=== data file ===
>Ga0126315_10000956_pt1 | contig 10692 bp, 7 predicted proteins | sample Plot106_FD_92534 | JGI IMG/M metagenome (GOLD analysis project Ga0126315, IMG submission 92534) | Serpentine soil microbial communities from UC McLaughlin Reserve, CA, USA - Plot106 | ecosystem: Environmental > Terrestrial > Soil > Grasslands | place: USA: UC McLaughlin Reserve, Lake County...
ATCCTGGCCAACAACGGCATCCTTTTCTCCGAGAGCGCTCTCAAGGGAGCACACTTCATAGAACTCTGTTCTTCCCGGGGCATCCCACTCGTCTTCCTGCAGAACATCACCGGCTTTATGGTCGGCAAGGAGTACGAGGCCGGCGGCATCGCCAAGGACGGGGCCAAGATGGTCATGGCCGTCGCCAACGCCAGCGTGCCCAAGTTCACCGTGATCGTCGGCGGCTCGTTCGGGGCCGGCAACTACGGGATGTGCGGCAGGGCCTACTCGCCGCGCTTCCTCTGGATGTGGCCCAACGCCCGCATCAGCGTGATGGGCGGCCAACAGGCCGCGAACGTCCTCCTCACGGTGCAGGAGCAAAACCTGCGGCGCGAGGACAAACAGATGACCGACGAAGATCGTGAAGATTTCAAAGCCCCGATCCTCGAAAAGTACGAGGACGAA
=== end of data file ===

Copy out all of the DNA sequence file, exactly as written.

>Ga0126315_10000956_pt1 | contig 10692 bp, 7 predicted proteins | sample Plot106_FD_92534 | JGI IMG/M metagenome (GOLD analysis project Ga0126315, IMG submission 92534) | Serpentine soil microbial communities from UC McLaughlin Reserve, CA, USA - Plot106 | ecosystem: Environmental > Terrestrial > Soil > Grasslands | place: USA: UC McLaughlin Reserve, Lake County...
ATCCTGGCCAACAACGGCATCCTTTTCTCCGAGAGCGCTCTCAAGGGAGCACACTTCATAGAACTCTGTTCTTCCCGGGGCATCCCACTCGTCTTCCTGCAGAACATCACCGGCTTTATGGTCGGCAAGGAGTACGAGGCCGGCGGCATCGCCAAGGACGGGGCCAAGATGGTCATGGCCGTCGCCAACGCCAGCGTGCCCAAGTTCACCGTGATCGTCGGCGGCTCGTTCGGGGCCGGCAACTACGGGATGTGCGGCAGGGCCTACTCGCCGCGCTTCCTCTGGATGTGGCCCAACGCCCGCATCAGCGTGATGGGCGGCCAACAGGCCGCGAACGTCCTCCTCACGGTGCAGGAGCAAAACCTGCGGCGCGAGGACAAACAGATGACCGACGAAGATCGTGAAGATTTCAAAGCCCCGATCCTCGAAAAGTACGAGGACGAA